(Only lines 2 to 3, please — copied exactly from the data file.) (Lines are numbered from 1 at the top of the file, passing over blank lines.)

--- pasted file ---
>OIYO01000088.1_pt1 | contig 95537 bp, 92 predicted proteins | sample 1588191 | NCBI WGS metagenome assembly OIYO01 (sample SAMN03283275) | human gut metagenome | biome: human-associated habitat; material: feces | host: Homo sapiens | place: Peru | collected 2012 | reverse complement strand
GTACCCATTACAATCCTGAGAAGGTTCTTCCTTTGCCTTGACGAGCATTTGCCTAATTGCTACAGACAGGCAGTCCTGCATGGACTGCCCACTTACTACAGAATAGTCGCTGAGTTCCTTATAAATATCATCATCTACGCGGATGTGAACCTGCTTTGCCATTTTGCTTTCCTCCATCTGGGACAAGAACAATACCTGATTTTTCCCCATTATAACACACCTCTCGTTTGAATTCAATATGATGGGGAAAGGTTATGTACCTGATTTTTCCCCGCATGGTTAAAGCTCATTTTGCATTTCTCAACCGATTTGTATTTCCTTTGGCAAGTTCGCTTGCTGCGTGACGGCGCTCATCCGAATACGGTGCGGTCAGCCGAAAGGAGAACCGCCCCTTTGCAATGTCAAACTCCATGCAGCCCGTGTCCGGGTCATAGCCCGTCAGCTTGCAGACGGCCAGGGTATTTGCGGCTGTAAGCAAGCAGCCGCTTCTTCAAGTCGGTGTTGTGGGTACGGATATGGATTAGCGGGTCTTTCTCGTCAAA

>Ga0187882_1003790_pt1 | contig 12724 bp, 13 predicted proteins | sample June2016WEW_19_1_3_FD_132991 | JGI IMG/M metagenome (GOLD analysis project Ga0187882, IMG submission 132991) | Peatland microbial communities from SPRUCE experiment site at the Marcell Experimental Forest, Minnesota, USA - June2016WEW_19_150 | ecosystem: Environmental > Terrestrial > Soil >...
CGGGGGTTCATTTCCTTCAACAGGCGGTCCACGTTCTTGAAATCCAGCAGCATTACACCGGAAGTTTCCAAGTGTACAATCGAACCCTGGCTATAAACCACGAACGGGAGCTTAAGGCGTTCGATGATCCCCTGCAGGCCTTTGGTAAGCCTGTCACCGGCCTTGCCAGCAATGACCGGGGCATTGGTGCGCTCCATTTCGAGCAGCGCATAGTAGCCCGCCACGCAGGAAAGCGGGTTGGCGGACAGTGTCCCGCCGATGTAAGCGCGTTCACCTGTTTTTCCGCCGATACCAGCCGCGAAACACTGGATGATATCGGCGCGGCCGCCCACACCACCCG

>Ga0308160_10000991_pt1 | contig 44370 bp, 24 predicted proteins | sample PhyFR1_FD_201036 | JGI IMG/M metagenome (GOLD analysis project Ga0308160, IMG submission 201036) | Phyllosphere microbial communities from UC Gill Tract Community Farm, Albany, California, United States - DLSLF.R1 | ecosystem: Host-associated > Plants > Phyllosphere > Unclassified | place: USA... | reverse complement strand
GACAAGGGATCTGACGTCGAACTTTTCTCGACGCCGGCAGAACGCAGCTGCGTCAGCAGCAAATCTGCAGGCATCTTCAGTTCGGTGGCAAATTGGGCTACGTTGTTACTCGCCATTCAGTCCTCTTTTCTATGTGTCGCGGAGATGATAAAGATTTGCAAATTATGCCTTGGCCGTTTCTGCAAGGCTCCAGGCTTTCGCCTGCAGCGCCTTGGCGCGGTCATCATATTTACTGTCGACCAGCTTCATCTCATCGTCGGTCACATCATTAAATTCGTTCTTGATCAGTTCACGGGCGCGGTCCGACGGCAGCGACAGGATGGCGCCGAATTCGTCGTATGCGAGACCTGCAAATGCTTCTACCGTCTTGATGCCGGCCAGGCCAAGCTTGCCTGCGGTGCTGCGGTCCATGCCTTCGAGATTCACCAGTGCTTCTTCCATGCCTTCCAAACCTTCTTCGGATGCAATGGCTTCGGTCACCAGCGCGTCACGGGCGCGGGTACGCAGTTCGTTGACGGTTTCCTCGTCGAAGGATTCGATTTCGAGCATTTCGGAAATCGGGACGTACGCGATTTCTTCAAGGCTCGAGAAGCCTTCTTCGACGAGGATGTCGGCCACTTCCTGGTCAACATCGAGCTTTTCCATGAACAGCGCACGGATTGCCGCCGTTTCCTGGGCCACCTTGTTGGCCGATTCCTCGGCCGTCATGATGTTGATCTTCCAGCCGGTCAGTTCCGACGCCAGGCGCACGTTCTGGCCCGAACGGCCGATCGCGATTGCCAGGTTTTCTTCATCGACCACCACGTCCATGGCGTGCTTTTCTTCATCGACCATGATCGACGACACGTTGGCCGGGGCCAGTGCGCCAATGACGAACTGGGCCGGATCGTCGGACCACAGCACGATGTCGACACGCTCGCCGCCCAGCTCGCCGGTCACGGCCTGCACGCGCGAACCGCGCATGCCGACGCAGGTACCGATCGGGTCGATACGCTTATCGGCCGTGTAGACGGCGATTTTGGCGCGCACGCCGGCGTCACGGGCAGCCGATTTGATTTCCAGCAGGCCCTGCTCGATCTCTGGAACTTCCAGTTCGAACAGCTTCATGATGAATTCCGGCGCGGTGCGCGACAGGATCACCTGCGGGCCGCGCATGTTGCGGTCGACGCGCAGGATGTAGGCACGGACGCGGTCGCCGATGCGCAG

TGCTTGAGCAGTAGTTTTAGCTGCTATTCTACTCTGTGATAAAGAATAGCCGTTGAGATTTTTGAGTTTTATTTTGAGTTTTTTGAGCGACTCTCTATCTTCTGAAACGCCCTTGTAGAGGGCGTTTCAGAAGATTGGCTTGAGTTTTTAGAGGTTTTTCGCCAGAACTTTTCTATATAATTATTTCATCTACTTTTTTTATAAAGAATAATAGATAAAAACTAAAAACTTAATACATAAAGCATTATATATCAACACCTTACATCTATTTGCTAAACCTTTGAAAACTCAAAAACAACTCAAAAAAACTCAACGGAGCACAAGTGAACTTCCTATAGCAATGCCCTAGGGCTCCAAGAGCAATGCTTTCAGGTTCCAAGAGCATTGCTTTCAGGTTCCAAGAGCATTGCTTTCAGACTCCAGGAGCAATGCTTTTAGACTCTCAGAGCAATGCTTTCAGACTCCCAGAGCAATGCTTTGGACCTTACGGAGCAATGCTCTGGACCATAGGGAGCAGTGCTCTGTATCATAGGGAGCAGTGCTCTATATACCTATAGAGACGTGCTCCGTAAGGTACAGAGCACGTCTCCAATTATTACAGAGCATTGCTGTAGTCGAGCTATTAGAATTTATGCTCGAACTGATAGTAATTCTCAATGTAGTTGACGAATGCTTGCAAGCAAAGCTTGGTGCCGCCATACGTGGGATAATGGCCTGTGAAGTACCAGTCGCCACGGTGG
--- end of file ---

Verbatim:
GTACCCATTACAATCCTGAGAAGGTTCTTCCTTTGCCTTGACGAGCATTTGCCTAATTGCTACAGACAGGCAGTCCTGCATGGACTGCCCACTTACTACAGAATAGTCGCTGAGTTCCTTATAAATATCATCATCTACGCGGATGTGAACCTGCTTTGCCATTTTGCTTTCCTCCATCTGGGACAAGAACAATACCTGATTTTTCCCCATTATAACACACCTCTCGTTTGAATTCAATATGATGGGGAAAGGTTATGTACCTGATTTTTCCCCGCATGGTTAAAGCTCATTTTGCATTTCTCAACCGATTTGTATTTCCTTTGGCAAGTTCGCTTGCTGCGTGACGGCGCTCATCCGAATACGGTGCGGTCAGCCGAAAGGAGAACCGCCCCTTTGCAATGTCAAACTCCATGCAGCCCGTGTCCGGGTCATAGCCCGTCAGCTTGCAGACGGCCAGGGTATTTGCGGCTGTAAGCAAGCAGCCGCTTCTTCAAGTCGGTGTTGTGGGTACGGATATGGATTAGCGGGTCTTTCTCGTCAAA

>Ga0187882_1003790_pt1 | contig 12724 bp, 13 predicted proteins | sample June2016WEW_19_1_3_FD_132991 | JGI IMG/M metagenome (GOLD analysis project Ga0187882, IMG submission 132991) | Peatland microbial communities from SPRUCE experiment site at the Marcell Experimental Forest, Minnesota, USA - June2016WEW_19_150 | ecosystem: Environmental > Terrestrial > Soil >...